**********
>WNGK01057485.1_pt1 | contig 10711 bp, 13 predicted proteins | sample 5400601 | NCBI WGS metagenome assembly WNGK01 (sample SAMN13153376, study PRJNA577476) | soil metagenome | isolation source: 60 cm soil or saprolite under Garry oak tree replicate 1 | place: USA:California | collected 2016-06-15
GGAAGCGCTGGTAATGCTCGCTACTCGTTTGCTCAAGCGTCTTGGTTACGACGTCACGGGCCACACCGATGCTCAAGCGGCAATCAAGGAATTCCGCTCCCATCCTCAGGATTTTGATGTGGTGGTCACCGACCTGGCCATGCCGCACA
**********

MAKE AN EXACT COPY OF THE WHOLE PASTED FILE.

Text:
>WNGK01057485.1_pt1 | contig 10711 bp, 13 predicted proteins | sample 5400601 | NCBI WGS metagenome assembly WNGK01 (sample SAMN13153376, study PRJNA577476) | soil metagenome | isolation source: 60 cm soil or saprolite under Garry oak tree replicate 1 | place: USA:California | collected 2016-06-15
GGAAGCGCTGGTAATGCTCGCTACTCGTTTGCTCAAGCGTCTTGGTTACGACGTCACGGGCCACACCGATGCTCAAGCGGCAATCAAGGAATTCCGCTCCCATCCTCAGGATTTTGATGTGGTGGTCACCGACCTGGCCATGCCGCACA